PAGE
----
Since Wednesday, four black ewes have a new home, and new jobs as groundskeepers on a small patch of municipal land in Paris. Fenced in on a half-acre lawn in front of the city’s archives building in the 19th Arrondissement, the New York Times reported that the sheep are part of a new “eco-grazing” program which aims to cut out loud, gas-guzzling lawnmowers and toxic herbicides in favor of a more agrarian solution. If all goes well at the archives, city officials have plans to bring more mouton to pastures across Paris.
Their hilly home on the eastern edge of the city is a near perfect paddock for the animals, Marcel Collet, the farmer overseeing the sheep, assured the Times. The special two-foot-tall sheep, known as Ouessant, were brought from the Breton coast and selected for the hardiness and diminutive size. Contained by a three foot electric fence and monitored by a lone guard, the sheep face few threats aside from domestic dogs and the hazard of tipping over (if a sheep falls, someone needs to be there to flip it back over). “Otherwise, it risks smothering itself,” archives director Angés Masson quipped to the Times. While she is happy with her new employees, they weren’t exactly what she was hoping for, telling the Times that, “Myself, I wanted a donkey.” Others also have their doubts about the sheep, as some worry that they may endanger the local biodiversity. Four distinct types of orchids have been found on the sheep’s new pasture, but scientists will stand by to monitor the interaction between the animals and plant life.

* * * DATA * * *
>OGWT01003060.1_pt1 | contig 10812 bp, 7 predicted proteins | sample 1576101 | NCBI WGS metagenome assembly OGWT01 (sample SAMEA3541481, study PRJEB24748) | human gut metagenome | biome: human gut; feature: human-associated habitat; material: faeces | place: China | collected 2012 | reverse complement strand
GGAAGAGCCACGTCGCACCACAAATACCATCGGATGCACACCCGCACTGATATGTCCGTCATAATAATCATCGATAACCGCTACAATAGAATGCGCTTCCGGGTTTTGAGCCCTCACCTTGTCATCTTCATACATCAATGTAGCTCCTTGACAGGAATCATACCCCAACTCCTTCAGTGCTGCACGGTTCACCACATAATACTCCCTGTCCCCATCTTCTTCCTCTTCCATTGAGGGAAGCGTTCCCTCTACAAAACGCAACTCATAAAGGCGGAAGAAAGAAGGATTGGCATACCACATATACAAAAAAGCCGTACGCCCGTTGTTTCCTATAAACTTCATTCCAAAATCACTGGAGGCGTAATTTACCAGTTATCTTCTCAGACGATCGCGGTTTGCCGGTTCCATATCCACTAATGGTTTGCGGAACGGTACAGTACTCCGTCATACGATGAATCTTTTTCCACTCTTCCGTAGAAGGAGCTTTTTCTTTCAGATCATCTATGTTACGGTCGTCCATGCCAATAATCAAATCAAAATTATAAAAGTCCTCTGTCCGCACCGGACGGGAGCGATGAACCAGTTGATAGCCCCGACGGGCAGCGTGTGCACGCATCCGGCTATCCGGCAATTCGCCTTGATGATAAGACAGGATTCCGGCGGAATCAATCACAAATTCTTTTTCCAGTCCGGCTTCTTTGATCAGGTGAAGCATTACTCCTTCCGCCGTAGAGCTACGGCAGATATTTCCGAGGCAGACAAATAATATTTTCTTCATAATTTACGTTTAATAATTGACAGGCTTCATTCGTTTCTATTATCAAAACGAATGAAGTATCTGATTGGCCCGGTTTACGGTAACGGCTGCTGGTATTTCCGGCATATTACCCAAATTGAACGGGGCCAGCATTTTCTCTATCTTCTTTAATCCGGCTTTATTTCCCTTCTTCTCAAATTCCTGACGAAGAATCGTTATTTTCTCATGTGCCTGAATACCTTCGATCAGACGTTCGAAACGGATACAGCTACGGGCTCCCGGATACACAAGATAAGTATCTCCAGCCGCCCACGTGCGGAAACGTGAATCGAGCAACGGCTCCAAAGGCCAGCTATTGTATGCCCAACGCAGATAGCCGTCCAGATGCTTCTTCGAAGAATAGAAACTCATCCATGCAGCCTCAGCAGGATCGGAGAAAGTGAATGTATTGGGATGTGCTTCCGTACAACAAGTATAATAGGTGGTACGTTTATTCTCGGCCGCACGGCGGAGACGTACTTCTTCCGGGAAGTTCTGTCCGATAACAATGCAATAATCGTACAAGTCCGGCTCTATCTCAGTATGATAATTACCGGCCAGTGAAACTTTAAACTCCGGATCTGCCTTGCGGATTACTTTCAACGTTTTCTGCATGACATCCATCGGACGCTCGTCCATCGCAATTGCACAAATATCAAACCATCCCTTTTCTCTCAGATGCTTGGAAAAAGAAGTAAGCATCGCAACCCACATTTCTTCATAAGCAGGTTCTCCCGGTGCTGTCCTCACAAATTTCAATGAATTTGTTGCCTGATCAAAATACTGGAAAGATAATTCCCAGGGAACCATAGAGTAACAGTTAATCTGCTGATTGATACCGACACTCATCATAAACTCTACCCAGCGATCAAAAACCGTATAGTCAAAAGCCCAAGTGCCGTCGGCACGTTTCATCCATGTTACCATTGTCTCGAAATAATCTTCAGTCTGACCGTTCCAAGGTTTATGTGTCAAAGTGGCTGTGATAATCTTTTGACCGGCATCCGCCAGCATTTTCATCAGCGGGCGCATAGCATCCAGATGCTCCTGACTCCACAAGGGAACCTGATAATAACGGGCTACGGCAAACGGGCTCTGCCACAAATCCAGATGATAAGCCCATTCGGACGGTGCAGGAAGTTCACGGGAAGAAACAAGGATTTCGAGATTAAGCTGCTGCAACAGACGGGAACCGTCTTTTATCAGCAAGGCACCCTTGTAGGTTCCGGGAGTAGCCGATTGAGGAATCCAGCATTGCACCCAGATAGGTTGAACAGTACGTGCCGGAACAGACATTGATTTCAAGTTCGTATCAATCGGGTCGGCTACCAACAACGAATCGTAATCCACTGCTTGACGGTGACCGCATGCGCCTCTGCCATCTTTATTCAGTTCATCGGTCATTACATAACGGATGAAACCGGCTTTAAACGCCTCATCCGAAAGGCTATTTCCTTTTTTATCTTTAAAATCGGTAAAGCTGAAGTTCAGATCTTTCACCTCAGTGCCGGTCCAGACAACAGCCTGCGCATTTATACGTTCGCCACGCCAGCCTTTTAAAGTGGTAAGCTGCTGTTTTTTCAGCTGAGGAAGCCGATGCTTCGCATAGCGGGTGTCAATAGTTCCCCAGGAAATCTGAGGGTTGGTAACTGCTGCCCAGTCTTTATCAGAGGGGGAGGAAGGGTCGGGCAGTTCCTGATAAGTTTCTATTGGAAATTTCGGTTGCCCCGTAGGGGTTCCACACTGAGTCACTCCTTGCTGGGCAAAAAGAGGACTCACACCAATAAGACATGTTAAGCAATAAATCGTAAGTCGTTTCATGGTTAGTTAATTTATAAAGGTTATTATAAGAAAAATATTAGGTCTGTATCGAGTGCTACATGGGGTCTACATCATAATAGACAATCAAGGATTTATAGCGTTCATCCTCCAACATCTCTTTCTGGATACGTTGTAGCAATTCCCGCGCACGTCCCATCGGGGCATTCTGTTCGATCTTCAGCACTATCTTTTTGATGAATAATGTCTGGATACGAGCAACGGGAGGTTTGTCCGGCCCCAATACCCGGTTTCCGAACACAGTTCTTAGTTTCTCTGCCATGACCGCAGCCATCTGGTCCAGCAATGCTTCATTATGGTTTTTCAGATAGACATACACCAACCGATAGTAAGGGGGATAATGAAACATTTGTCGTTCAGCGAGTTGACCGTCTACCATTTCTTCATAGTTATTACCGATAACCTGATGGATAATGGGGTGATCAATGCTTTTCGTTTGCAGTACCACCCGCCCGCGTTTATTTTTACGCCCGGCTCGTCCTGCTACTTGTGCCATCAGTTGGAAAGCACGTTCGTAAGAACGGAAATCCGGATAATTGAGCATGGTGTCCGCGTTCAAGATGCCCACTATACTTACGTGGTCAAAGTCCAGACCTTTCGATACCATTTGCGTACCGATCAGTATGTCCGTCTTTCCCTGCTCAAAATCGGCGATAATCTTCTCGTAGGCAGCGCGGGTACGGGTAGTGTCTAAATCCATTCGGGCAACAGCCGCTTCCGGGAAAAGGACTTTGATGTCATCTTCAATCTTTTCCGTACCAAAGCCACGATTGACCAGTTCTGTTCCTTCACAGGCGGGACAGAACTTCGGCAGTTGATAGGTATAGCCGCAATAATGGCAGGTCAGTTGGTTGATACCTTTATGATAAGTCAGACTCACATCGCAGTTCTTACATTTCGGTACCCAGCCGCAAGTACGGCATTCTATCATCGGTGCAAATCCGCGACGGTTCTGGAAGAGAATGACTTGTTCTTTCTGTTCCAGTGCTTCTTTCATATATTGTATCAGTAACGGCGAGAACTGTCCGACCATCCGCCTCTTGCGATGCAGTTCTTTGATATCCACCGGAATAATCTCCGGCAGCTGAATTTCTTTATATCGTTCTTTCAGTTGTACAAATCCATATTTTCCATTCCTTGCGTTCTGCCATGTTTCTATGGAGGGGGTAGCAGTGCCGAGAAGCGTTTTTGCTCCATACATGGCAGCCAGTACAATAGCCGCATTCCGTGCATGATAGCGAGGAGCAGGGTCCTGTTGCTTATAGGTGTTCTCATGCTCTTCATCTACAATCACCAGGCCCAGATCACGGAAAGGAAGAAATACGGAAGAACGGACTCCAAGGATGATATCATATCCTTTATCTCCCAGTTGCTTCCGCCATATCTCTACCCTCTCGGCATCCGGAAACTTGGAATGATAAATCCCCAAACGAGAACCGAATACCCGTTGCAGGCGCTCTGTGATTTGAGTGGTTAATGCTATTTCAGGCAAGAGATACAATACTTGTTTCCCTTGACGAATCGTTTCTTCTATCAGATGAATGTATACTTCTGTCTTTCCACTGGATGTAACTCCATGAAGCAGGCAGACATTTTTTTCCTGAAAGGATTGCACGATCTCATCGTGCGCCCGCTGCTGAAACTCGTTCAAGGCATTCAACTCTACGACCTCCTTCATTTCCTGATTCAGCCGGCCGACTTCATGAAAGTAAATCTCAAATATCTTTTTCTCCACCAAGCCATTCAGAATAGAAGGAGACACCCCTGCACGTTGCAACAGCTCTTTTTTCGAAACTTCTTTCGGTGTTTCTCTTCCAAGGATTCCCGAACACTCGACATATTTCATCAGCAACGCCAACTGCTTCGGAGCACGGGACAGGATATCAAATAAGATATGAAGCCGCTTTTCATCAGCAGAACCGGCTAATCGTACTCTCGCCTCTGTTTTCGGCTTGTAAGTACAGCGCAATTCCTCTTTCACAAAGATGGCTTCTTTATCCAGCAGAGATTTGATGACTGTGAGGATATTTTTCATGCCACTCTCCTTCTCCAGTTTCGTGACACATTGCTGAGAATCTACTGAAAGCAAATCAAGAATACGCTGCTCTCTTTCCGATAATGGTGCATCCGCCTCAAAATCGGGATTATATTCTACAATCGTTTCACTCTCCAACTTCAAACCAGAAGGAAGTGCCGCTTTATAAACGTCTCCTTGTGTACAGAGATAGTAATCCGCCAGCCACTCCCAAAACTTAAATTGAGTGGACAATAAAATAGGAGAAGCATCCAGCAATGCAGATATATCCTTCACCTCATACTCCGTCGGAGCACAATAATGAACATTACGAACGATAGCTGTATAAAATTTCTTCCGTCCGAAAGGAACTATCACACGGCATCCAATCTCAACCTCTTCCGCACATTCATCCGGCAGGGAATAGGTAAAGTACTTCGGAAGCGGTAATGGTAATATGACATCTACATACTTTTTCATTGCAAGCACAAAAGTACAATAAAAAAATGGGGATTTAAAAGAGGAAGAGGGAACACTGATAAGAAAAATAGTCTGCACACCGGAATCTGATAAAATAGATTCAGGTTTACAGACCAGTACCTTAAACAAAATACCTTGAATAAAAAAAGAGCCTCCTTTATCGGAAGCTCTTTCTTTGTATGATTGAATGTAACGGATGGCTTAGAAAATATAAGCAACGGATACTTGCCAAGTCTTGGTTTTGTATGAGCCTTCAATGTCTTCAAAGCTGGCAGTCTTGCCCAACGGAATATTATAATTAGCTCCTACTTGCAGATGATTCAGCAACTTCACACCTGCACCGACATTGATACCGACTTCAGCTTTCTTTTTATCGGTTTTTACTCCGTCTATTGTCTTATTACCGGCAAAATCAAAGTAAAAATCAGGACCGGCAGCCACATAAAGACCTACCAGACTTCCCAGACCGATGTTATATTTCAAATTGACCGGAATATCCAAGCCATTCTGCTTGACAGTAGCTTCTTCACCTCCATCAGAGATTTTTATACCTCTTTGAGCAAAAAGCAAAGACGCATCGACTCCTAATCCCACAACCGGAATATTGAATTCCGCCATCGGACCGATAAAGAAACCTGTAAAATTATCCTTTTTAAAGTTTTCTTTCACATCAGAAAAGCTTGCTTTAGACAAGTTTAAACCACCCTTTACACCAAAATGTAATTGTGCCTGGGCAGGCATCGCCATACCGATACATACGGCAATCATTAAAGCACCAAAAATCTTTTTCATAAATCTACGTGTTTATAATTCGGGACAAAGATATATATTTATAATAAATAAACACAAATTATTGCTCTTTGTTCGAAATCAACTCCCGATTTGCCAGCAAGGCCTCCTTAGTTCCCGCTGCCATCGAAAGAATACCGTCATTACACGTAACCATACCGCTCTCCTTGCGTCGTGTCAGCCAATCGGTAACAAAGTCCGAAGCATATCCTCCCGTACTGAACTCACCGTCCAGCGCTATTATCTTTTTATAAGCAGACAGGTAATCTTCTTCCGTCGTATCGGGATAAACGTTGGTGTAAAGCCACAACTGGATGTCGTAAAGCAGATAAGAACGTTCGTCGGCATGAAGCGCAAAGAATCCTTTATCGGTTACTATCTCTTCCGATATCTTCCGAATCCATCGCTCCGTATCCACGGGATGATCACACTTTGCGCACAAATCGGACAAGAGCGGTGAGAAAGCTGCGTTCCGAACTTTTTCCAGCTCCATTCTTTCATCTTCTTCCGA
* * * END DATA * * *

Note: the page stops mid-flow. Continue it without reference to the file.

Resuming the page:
The sheep are part of a larger greening effort by Mayor Betrand Delanoë, who has brought bike- and car-sharing programs, bike and bus lanes, and pedestrian pathways to the city since being elected in 2001. At a mere $335 for the four, the sheep provide both a sustainable and affordable solution to Paris landscaping needs.